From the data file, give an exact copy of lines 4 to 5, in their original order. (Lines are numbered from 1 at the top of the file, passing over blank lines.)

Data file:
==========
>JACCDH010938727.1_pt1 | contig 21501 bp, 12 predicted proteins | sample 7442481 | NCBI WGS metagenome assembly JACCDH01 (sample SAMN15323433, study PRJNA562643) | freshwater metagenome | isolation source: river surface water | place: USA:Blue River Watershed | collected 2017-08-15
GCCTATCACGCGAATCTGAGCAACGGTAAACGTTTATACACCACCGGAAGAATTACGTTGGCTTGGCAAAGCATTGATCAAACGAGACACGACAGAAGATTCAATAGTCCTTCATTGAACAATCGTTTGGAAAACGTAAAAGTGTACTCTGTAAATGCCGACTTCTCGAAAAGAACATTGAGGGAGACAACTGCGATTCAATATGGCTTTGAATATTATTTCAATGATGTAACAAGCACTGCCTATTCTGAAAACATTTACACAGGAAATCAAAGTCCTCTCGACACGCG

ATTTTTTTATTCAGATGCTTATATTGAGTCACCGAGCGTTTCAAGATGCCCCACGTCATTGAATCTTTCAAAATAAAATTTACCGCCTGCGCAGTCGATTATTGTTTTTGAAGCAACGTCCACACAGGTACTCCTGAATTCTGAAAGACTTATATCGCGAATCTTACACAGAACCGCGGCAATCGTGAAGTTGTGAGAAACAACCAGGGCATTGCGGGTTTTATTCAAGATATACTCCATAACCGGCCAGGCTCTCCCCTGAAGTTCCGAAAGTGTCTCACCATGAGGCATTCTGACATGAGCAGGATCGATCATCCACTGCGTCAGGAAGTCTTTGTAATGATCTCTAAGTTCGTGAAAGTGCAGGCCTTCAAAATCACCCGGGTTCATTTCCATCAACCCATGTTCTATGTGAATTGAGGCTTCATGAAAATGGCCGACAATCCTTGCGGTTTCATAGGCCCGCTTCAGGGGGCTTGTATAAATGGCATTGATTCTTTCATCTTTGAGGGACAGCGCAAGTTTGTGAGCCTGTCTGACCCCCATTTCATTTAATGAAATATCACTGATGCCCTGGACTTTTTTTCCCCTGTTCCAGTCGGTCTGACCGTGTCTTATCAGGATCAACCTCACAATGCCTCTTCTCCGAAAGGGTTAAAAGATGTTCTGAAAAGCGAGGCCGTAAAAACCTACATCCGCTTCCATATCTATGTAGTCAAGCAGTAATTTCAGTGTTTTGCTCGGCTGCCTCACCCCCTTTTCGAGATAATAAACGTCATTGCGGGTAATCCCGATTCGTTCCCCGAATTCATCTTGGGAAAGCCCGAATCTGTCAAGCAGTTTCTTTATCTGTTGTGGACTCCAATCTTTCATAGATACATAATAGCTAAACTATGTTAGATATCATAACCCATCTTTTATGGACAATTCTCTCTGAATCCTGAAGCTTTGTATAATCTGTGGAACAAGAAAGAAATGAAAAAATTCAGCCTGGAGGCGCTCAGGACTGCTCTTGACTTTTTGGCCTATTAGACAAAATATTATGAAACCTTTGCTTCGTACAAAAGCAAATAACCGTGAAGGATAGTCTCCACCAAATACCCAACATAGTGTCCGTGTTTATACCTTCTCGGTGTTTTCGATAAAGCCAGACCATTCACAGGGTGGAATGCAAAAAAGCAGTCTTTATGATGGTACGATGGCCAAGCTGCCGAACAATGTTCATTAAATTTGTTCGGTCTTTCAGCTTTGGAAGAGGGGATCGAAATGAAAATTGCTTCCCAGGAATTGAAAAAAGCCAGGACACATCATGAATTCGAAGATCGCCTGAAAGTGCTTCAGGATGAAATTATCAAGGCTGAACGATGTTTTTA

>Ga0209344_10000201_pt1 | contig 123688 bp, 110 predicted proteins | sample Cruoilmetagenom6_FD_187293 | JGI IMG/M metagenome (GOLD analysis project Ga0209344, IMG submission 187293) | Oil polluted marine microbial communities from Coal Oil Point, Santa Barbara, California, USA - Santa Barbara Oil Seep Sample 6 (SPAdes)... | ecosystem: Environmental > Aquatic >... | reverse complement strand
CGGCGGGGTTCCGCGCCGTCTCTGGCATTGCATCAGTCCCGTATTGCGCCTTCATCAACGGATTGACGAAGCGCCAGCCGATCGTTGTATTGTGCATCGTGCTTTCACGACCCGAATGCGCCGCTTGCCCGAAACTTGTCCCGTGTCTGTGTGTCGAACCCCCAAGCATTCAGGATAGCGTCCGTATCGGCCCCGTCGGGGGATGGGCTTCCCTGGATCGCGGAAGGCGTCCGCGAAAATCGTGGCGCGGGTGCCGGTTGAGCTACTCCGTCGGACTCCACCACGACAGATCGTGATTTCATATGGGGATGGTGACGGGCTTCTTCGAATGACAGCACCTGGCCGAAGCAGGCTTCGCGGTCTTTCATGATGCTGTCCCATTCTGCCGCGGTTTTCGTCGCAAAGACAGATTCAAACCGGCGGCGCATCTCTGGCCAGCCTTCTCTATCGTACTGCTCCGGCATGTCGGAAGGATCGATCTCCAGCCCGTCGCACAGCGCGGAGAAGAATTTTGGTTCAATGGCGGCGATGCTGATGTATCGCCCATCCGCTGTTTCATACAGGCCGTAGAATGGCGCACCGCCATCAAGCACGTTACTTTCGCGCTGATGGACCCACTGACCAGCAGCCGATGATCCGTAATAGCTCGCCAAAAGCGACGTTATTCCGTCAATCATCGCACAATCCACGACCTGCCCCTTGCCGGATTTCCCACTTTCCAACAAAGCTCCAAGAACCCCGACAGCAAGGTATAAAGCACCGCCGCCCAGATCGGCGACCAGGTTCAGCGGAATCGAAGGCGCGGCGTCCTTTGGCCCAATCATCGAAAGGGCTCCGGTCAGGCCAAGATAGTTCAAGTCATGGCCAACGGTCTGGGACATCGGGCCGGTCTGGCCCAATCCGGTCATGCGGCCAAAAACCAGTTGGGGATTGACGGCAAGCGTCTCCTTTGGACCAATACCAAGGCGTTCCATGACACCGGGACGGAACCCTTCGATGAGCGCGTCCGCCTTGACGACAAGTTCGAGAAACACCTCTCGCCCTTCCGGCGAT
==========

>Ga0209344_10000201_pt1 | contig 123688 bp, 110 predicted proteins | sample Cruoilmetagenom6_FD_187293 | JGI IMG/M metagenome (GOLD analysis project Ga0209344, IMG submission 187293) | Oil polluted marine microbial communities from Coal Oil Point, Santa Barbara, California, USA - Santa Barbara Oil Seep Sample 6 (SPAdes)... | ecosystem: Environmental > Aquatic >... | reverse complement strand
CGGCGGGGTTCCGCGCCGTCTCTGGCATTGCATCAGTCCCGTATTGCGCCTTCATCAACGGATTGACGAAGCGCCAGCCGATCGTTGTATTGTGCATCGTGCTTTCACGACCCGAATGCGCCGCTTGCCCGAAACTTGTCCCGTGTCTGTGTGTCGAACCCCCAAGCATTCAGGATAGCGTCCGTATCGGCCCCGTCGGGGGATGGGCTTCCCTGGATCGCGGAAGGCGTCCGCGAAAATCGTGGCGCGGGTGCCGGTTGAGCTACTCCGTCGGACTCCACCACGACAGATCGTGATTTCATATGGGGATGGTGACGGGCTTCTTCGAATGACAGCACCTGGCCGAAGCAGGCTTCGCGGTCTTTCATGATGCTGTCCCATTCTGCCGCGGTTTTCGTCGCAAAGACAGATTCAAACCGGCGGCGCATCTCTGGCCAGCCTTCTCTATCGTACTGCTCCGGCATGTCGGAAGGATCGATCTCCAGCCCGTCGCACAGCGCGGAGAAGAATTTTGGTTCAATGGCGGCGATGCTGATGTATCGCCCATCCGCTGTTTCATACAGGCCGTAGAATGGCGCACCGCCATCAAGCACGTTACTTTCGCGCTGATGGACCCACTGACCAGCAGCCGATGATCCGTAATAGCTCGCCAAAAGCGACGTTATTCCGTCAATCATCGCACAATCCACGACCTGCCCCTTGCCGGATTTCCCACTTTCCAACAAAGCTCCAAGAACCCCGACAGCAAGGTATAAAGCACCGCCGCCCAGATCGGCGACCAGGTTCAGCGGAATCGAAGGCGCGGCGTCCTTTGGCCCAATCATCGAAAGGGCTCCGGTCAGGCCAAGATAGTTCAAGTCATGGCCAACGGTCTGGGACATCGGGCCGGTCTGGCCCAATCCGGTCATGCGGCCAAAAACCAGTTGGGGATTGACGGCAAGCGTCTCCTTTGGACCAATACCAAGGCGTTCCATGACACCGGGACGGAACCCTTCGATGAGCGCGTCCGCCTTGACGACAAGTTCGAGAAACACCTCTCGCCCTTCCGGCGAT